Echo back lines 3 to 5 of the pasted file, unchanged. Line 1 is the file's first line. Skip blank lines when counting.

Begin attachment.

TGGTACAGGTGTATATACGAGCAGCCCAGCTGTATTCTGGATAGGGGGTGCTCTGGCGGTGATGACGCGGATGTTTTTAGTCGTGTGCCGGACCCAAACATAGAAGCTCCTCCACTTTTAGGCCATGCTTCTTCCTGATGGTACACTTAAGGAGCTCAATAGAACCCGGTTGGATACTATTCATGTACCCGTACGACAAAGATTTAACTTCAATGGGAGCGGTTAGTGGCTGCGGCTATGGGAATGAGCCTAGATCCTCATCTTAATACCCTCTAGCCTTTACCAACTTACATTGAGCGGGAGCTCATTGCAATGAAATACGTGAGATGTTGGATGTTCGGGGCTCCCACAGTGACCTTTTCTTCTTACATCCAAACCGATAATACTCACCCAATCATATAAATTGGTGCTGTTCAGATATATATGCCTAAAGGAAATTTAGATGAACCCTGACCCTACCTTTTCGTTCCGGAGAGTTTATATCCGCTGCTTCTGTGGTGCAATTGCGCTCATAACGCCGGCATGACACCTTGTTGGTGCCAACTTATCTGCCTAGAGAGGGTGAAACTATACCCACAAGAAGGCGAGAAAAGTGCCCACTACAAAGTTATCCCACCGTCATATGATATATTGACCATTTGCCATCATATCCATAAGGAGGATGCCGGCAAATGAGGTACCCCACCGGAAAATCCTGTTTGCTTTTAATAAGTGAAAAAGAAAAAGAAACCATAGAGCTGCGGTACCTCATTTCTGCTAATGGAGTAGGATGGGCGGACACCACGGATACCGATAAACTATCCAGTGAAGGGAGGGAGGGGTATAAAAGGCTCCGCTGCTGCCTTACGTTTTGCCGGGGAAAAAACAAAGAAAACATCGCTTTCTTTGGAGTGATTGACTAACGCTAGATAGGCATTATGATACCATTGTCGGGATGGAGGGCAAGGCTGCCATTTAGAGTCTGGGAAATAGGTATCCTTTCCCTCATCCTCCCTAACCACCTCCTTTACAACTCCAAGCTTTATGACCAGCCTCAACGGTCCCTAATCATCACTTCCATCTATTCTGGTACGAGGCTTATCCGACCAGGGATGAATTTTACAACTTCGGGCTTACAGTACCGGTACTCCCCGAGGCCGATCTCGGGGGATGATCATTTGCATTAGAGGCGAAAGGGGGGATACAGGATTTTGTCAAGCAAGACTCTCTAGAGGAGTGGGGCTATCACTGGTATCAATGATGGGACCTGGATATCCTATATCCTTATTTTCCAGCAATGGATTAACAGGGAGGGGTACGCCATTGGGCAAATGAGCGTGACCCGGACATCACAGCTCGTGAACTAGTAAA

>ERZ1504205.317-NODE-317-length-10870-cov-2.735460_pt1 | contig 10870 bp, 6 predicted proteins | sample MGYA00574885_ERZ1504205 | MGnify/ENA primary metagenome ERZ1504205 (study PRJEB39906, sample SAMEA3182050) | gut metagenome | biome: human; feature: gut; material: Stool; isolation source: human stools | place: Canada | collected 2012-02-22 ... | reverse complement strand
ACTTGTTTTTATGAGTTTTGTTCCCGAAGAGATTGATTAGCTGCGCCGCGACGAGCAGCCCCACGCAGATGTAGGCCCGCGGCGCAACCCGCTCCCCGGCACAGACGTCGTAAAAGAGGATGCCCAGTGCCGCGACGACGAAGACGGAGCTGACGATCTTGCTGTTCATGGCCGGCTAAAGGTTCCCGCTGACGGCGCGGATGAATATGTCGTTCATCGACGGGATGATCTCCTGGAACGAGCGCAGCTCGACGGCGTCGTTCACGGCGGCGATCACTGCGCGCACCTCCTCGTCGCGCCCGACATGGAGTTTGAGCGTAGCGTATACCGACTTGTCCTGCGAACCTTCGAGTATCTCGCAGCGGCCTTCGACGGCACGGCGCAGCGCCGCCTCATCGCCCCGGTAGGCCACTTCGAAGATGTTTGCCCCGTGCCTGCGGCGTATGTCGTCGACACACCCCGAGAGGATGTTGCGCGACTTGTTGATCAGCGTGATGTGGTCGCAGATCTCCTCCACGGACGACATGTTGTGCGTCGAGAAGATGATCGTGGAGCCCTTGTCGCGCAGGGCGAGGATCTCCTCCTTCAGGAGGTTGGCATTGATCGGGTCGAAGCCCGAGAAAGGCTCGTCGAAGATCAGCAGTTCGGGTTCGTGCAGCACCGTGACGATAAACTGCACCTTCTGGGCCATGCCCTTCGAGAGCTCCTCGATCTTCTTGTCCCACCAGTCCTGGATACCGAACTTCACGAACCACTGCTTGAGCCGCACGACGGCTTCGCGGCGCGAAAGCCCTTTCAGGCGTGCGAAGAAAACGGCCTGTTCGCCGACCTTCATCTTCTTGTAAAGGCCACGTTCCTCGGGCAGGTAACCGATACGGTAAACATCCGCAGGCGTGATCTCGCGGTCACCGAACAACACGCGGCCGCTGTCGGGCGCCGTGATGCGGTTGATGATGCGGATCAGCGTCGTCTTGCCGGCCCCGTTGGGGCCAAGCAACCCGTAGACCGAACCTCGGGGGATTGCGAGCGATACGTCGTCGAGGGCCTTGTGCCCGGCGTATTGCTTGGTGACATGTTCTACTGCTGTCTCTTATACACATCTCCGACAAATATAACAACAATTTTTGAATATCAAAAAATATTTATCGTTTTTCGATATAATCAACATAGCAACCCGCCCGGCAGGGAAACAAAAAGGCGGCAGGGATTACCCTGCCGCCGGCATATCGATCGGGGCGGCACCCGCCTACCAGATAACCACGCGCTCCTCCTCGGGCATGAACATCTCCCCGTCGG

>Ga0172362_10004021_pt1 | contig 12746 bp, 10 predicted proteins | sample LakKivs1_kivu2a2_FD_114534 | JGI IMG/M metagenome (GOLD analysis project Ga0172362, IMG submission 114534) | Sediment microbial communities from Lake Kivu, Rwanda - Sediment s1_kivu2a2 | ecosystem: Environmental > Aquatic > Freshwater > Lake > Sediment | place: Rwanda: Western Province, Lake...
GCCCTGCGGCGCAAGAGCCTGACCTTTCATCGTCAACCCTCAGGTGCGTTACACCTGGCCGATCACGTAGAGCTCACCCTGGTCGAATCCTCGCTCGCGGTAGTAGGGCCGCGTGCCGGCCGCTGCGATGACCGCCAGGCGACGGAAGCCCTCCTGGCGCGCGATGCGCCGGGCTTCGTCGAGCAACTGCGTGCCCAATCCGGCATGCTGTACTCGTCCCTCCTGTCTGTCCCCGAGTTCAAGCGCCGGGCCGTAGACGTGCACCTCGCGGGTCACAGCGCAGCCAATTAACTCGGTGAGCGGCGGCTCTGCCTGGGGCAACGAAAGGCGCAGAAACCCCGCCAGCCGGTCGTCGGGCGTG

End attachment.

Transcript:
ACTTGTTTTTATGAGTTTTGTTCCCGAAGAGATTGATTAGCTGCGCCGCGACGAGCAGCCCCACGCAGATGTAGGCCCGCGGCGCAACCCGCTCCCCGGCACAGACGTCGTAAAAGAGGATGCCCAGTGCCGCGACGACGAAGACGGAGCTGACGATCTTGCTGTTCATGGCCGGCTAAAGGTTCCCGCTGACGGCGCGGATGAATATGTCGTTCATCGACGGGATGATCTCCTGGAACGAGCGCAGCTCGACGGCGTCGTTCACGGCGGCGATCACTGCGCGCACCTCCTCGTCGCGCCCGACATGGAGTTTGAGCGTAGCGTATACCGACTTGTCCTGCGAACCTTCGAGTATCTCGCAGCGGCCTTCGACGGCACGGCGCAGCGCCGCCTCATCGCCCCGGTAGGCCACTTCGAAGATGTTTGCCCCGTGCCTGCGGCGTATGTCGTCGACACACCCCGAGAGGATGTTGCGCGACTTGTTGATCAGCGTGATGTGGTCGCAGATCTCCTCCACGGACGACATGTTGTGCGTCGAGAAGATGATCGTGGAGCCCTTGTCGCGCAGGGCGAGGATCTCCTCCTTCAGGAGGTTGGCATTGATCGGGTCGAAGCCCGAGAAAGGCTCGTCGAAGATCAGCAGTTCGGGTTCGTGCAGCACCGTGACGATAAACTGCACCTTCTGGGCCATGCCCTTCGAGAGCTCCTCGATCTTCTTGTCCCACCAGTCCTGGATACCGAACTTCACGAACCACTGCTTGAGCCGCACGACGGCTTCGCGGCGCGAAAGCCCTTTCAGGCGTGCGAAGAAAACGGCCTGTTCGCCGACCTTCATCTTCTTGTAAAGGCCACGTTCCTCGGGCAGGTAACCGATACGGTAAACATCCGCAGGCGTGATCTCGCGGTCACCGAACAACACGCGGCCGCTGTCGGGCGCCGTGATGCGGTTGATGATGCGGATCAGCGTCGTCTTGCCGGCCCCGTTGGGGCCAAGCAACCCGTAGACCGAACCTCGGGGGATTGCGAGCGATACGTCGTCGAGGGCCTTGTGCCCGGCGTATTGCTTGGTGACATGTTCTACTGCTGTCTCTTATACACATCTCCGACAAATATAACAACAATTTTTGAATATCAAAAAATATTTATCGTTTTTCGATATAATCAACATAGCAACCCGCCCGGCAGGGAAACAAAAAGGCGGCAGGGATTACCCTGCCGCCGGCATATCGATCGGGGCGGCACCCGCCTACCAGATAACCACGCGCTCCTCCTCGGGCATGAACATCTCCCCGTCGG

>Ga0172362_10004021_pt1 | contig 12746 bp, 10 predicted proteins | sample LakKivs1_kivu2a2_FD_114534 | JGI IMG/M metagenome (GOLD analysis project Ga0172362, IMG submission 114534) | Sediment microbial communities from Lake Kivu, Rwanda - Sediment s1_kivu2a2 | ecosystem: Environmental > Aquatic > Freshwater > Lake > Sediment | place: Rwanda: Western Province, Lake...
GCCCTGCGGCGCAAGAGCCTGACCTTTCATCGTCAACCCTCAGGTGCGTTACACCTGGCCGATCACGTAGAGCTCACCCTGGTCGAATCCTCGCTCGCGGTAGTAGGGCCGCGTGCCGGCCGCTGCGATGACCGCCAGGCGACGGAAGCCCTCCTGGCGCGCGATGCGCCGGGCTTCGTCGAGCAACTGCGTGCCCAATCCGGCATGCTGTACTCGTCCCTCCTGTCTGTCCCCGAGTTCAAGCGCCGGGCCGTAGACGTGCACCTCGCGGGTCACAGCGCAGCCAATTAACTCGGTGAGCGGCGGCTCTGCCTGGGGCAACGAAAGGCGCAGAAACCCCGCCAGCCGGTCGTCGGGCGTG